The legal battle over one of the anthems of 1967 has returned to court.
Gary Brooker is trying to reverse a High Court ruling that the organist who played the theme on his hit A Whiter Shade of Pale is entitled to part of the copyright.
Matthew Fisher, 60, sued the Procol Harum leader nearly 40 years after he recorded the song.
Today (Wednesday) John Baldwin QC, representing Brooker, told the Court of Appeal Mr Fisher didn't take the case to court earlier because he knew it would be the end of his career with the group.
He said: "He continued playing with Procol Harum then claimed a share of the copyright without alerting Brooker or the record company to the fact that he was keeping his claim up with the result that they could not prepare themselves to meet the claim."
He said this resulted in an unfair trial with Mr Brooker unable to produce evidence to show it was his idea to use the Bach theme.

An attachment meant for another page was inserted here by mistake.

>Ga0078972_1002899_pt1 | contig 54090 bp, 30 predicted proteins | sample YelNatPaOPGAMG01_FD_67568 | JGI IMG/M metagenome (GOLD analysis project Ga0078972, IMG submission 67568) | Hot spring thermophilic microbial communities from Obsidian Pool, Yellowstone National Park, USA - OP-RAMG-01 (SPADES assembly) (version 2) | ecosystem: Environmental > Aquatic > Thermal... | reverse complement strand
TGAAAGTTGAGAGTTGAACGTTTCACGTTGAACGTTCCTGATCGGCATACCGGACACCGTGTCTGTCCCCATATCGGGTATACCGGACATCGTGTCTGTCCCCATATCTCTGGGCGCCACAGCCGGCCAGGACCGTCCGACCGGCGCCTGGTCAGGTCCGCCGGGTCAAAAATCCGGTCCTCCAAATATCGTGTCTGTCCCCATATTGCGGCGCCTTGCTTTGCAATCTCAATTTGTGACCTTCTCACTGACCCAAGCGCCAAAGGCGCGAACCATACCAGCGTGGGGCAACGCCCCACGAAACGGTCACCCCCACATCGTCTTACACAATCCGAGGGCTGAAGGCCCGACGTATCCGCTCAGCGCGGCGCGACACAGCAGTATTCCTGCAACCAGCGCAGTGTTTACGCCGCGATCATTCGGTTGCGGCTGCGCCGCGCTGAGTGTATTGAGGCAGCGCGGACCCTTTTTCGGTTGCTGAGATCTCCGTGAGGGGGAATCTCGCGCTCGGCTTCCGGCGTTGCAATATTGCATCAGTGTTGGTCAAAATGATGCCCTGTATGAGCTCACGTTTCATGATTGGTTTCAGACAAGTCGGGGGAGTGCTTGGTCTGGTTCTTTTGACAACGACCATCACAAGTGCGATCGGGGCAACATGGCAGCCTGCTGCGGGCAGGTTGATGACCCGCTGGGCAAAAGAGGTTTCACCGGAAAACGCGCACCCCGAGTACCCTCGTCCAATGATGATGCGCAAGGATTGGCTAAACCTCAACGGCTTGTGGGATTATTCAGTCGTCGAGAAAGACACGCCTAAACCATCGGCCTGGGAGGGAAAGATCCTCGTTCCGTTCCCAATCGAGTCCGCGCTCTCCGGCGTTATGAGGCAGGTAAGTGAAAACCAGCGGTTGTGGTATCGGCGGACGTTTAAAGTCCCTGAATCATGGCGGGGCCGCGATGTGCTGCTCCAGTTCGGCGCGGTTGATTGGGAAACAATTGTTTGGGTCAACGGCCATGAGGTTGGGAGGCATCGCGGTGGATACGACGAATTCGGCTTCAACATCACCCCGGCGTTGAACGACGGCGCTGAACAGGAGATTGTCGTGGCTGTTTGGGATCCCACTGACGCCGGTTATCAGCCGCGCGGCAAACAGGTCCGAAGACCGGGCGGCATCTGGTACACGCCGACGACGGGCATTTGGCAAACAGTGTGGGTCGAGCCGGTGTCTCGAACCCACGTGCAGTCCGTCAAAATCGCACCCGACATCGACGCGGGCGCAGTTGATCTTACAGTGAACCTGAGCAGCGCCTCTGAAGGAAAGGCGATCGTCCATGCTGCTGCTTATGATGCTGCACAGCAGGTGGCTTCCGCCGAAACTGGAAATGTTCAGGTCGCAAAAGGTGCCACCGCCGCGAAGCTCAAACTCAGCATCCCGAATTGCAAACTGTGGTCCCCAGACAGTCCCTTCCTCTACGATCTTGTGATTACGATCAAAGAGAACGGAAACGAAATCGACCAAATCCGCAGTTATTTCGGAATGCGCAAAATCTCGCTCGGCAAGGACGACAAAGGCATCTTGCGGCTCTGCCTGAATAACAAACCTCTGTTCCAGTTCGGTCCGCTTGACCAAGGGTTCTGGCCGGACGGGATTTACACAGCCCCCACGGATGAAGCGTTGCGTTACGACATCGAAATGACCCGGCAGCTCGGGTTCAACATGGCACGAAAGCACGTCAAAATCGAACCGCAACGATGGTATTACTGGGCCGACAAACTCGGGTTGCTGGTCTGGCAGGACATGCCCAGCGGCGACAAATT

In January a judge ruled Mr Fisher is entitled to a 40 per cent share of the musical copyright. Fisher had claimed a half share from Brooker.
He was awarded the lesser amount because the judge found that although the Fisher contribution was "substantial", it wasn't as substantial as the singer's was.
The judges were told that the delay in bringing the action is "plainly very long".
A fair trial was impossible because many critical witnesses were dead.
Vital evidence – including Mr Brooker's original tape of the song which included his own attempt at a Bach theme – had been lost.
The hearing was adjourned until tomorrow (Thursday).
More about the AWSoP lawsuit